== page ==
Israeli journalist: Gaza chapter isn’t over

Israeli journalist: Gaza chapter isn’t over

In federation speech, Alon Ben-David says calm may be fleeting

Israeli journalist Alon Ben-David told attendees at the UJA Campaign Major Gifts gala that Israel’s new generation of soldiers fought brilliantly in the Gaza conflict.
Israeli journalist Alon Ben-David told attendees at the UJA Campaign Major Gifts gala that Israel’s new generation of soldiers fought brilliantly in the Gaza conflict.

Addressing an audience in Livingston on Oct. 7, Israeli war correspondent Alon Ben-David drew the loudest applause when he described his country’s new generation of soldiers. 

“Our youth — this Facebook generation — fought amazingly bravely” in the summer’s war in Gaza, the veteran television and print journalist told donors of Jewish Federation of Greater MetroWest NJ. 

Ben-David said he reported on soldiers confronting fire from every side, from homes and hospitals and schools within the densely populated Gaza Strip. In 30 years of covering wars, he said, it was perhaps the most difficult situation he had witnessed. 

“It took them 48 hours to assess this complex scenario,” he said. “They did it brilliantly, and came out with the sense that they can do it again.”

Ben-David was the keynote speaker at the federation’s Major Gifts gala, a yearly event for donors, individuals or couples, who give $10,000 and above to the federation’s annual United Jewish Appeal Campaign. The event, held at the Crystal Plaza, raised $1.2 million for the 2015 campaign.

Currently senior defense correspondent for Israel Channel 10 TV and Middle East correspondent for Aviation Week, Ben-David serves as a senior fellow at the Center for International Communication at Bar-Ilan University in Ramat Gan.

He said he hoped Israel’s soldiers won’t have to go back into action again soon, but he was not optimistic. “There is a sourness you hear in Israel,” he said, as the public doubts “whether we achieved a calm that will last a few years.”

Israel and Hamas agreed to an open-ended truce on Aug. 25 after 50 days of hostilities. More than 2,000 Palestinians and 70 Israelis died in the latest conflict, which wounded more than 10,000 Gazans and 500 Israelis, according to Israel’s Foreign Ministry. 

The Israel Defense Forces were “a bit restrained, and the forces were a bit frustrated by that,” he said. For example, they knew where Hamas’s military chief was hiding — “in a bunker built by the Israelis, under Al-Shifa Hospital” — but couldn’t obliterate the building.

Ben-David expressed gratitude to the United States for its support of the Iron Dome missile defense system, and talked about the enormous difference it made in terms of civilian casualties in Israel. But, while people in the center of the country had a relatively easy time during the conflict, for those living near Gaza, an onslaught of rockets triggered a fundamental change. 

“These people are the best of the best,” he said. “They have an amazing social fabric and a very strong sense of community. That’s something you don’t leave. 

“But now for the first time I hear doubts.”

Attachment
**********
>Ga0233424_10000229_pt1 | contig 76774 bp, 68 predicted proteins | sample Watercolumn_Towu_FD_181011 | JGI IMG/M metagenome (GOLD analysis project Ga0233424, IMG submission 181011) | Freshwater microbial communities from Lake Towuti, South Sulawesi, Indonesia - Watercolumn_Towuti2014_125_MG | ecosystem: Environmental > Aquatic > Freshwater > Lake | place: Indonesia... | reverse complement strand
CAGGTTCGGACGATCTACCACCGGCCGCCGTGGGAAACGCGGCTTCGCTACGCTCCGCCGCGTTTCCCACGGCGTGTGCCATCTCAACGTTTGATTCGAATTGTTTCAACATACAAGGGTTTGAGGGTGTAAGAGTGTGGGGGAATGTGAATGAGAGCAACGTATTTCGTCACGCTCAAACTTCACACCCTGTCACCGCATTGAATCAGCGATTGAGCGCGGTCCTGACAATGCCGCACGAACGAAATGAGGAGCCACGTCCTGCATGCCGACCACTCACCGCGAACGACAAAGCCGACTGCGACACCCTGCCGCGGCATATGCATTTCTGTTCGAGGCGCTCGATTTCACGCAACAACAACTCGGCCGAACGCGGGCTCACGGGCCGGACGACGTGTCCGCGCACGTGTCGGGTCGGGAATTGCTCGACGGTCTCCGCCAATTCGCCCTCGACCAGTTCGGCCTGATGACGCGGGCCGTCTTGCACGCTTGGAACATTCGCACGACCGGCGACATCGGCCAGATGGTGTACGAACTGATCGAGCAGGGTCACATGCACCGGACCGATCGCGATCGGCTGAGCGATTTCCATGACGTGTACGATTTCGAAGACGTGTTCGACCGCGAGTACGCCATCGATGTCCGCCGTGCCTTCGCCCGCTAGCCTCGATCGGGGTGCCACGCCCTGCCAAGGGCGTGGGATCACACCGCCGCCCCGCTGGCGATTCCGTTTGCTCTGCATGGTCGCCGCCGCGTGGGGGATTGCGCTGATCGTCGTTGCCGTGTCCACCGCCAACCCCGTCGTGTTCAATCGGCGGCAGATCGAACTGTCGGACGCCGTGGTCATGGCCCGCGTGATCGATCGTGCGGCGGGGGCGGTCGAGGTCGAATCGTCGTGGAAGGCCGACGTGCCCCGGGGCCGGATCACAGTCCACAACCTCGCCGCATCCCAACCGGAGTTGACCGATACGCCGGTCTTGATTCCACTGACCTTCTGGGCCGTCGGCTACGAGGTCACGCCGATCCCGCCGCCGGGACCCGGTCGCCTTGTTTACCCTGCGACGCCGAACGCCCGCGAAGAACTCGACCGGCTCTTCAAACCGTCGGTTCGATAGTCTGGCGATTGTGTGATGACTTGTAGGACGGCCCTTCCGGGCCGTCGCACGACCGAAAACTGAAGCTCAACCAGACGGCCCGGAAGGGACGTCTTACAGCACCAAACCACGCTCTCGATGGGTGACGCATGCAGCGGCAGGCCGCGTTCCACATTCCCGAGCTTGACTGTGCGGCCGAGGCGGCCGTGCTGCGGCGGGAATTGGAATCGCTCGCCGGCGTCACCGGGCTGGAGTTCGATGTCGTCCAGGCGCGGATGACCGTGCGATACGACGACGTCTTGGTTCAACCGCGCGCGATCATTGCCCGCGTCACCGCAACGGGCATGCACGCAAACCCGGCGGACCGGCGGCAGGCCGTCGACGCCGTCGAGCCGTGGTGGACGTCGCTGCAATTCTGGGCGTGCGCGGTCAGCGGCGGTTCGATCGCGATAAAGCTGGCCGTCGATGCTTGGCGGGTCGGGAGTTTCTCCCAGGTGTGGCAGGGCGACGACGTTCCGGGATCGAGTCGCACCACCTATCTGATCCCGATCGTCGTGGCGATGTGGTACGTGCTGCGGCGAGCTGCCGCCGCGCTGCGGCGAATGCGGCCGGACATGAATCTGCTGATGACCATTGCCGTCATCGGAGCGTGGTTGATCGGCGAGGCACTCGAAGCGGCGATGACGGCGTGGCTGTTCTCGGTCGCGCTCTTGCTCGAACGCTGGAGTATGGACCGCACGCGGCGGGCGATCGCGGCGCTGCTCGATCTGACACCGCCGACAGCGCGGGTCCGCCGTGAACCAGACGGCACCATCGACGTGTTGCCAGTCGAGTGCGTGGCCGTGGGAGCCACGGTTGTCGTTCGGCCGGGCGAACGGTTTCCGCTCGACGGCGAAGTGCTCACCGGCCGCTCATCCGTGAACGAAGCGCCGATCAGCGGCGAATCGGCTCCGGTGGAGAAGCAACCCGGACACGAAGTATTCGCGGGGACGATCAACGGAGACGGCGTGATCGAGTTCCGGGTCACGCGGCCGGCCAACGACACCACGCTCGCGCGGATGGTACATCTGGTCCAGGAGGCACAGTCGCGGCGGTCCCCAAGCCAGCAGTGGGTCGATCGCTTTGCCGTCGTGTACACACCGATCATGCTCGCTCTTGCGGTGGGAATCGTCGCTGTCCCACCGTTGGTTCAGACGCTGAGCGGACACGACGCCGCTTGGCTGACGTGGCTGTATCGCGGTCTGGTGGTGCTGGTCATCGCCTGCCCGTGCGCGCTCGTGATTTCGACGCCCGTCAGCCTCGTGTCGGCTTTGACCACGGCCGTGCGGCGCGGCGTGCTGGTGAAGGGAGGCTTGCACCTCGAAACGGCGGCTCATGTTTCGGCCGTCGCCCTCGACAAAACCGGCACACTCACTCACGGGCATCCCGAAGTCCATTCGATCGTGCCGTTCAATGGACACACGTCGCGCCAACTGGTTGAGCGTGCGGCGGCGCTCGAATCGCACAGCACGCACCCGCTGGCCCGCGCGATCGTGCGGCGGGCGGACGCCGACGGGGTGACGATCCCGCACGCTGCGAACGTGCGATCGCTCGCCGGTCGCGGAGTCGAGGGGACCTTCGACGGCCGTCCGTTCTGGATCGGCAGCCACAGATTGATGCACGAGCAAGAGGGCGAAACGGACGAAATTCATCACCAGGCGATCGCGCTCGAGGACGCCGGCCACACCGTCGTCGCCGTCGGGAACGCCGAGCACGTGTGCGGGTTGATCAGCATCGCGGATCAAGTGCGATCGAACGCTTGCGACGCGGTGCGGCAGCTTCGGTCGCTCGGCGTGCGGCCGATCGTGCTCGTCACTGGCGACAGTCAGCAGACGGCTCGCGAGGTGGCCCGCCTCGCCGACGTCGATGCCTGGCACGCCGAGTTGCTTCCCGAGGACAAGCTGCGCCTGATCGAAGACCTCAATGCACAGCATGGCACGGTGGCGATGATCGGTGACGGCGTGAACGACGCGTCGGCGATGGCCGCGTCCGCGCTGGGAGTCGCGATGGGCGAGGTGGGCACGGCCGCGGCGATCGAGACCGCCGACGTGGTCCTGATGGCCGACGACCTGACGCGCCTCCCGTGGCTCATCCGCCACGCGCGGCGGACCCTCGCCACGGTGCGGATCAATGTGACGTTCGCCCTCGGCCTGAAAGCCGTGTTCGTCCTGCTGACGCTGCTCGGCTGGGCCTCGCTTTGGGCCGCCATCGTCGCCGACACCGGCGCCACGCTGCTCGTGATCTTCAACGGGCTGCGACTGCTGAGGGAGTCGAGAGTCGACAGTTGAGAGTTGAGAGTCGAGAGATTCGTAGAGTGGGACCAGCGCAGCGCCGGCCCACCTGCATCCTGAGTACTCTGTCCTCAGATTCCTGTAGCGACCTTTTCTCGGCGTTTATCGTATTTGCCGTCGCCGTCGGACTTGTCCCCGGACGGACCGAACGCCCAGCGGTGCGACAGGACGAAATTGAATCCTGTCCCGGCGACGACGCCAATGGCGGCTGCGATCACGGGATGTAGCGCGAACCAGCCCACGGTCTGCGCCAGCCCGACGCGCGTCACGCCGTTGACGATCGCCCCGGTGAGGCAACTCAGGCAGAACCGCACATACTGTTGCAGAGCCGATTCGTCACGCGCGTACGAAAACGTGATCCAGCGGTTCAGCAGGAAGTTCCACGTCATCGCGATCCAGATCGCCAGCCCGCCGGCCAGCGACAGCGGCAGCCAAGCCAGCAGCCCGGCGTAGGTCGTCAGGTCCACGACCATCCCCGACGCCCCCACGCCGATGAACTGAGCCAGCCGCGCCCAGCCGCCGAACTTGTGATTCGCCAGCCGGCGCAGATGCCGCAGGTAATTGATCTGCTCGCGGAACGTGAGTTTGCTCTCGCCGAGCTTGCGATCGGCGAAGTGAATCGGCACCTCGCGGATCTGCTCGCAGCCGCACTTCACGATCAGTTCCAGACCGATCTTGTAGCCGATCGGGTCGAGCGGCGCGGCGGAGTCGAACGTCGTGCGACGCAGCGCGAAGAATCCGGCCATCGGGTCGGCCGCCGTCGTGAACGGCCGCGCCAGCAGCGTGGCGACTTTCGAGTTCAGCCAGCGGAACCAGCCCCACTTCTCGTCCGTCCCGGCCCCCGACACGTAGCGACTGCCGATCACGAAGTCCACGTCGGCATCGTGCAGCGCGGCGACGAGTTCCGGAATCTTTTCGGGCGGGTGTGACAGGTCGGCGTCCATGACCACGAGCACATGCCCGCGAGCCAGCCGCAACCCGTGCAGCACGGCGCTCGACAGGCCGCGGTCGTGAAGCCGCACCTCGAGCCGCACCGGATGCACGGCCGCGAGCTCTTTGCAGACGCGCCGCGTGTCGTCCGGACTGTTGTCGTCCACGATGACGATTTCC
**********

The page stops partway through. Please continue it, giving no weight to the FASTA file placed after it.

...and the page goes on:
For the Palestinians, the outcome of the war was somewhat different, and that stemmed from the population’s close identification with Hamas. Ben-David stressed that it is wrong to label Hamas an oppressive, alien force and the civilians of Gaza as its victims. Though many might disagree with the tactics taken by its fighters, Hamas is much more than its military wing, providing services to the Gazans that cover everything, “from the cradle to the grave.”

Despite the terrible destruction and loss of life, for Gazans, he said, the fact that Hamas survived a 50-day confrontation with “the mightiest army in the Middle East will become a chapter in their mythology.”

Whether the enormous price civilians paid was enough to deter more aggression from Hamas, he said, it was too early to judge. He was emphatic that Gazans are suffering from Israeli restrictions on travel, maritime traffic, and deliveries of “dual-use” goods like concrete and other building materials.

“They are suffocating,” he said. “You have 800,000 people earning under $2 a day.” 

When Hamas formed a unity government in June with Fatah, the ruling Palestinian party in the West Bank, there was hope that Israel would lift such restrictions, and that call has been renewed. 

“But one thing Hamas wants — a sea port — it won’t get,” Ben-David stated. “Israel has given a categorical ‘no,’ and Egypt has also said ‘no.’” For that reason, “they may be tempted to threaten us again.”

Construction of more tunnels between Gaza and Israel — a prime target of the Israeli operation — has begun already. “They are digging as we speak,” Ben-David said. On the other hand, within six months Israel might have the technology to pick up underground activity. Hamas is also replenishing its supply of rockets. The barrages of rockets directed at Israel are likely to be far worse next time, Ben-David continued, adding, “We might need to change the way we fight these wars.”

Assessing the dynamics of the Arab Spring and the rise of the Islamic State, or ISIS, Ben-David said he is pessimistic about Gaza. “I don’t see a solution in our lifetime. Given the culture and the demagogues, it’s hard to imagine a good solution. We will probably stay bad neighbors.” 

But there is a glimmer of optimism with regard to the West Bank, he said, with its solid middle class. “Even as we killed 2,200 people in Gaza, things remained pretty cool. There were no massive demonstrations” in Fatah-controlled territory. Israelis have lowered their expectations, and Fatah leader Mahmoud Abbas might not be “a partner for peace,” but as a Palestinian leader who denounces violence, he is “a guy Israel can do something with.”

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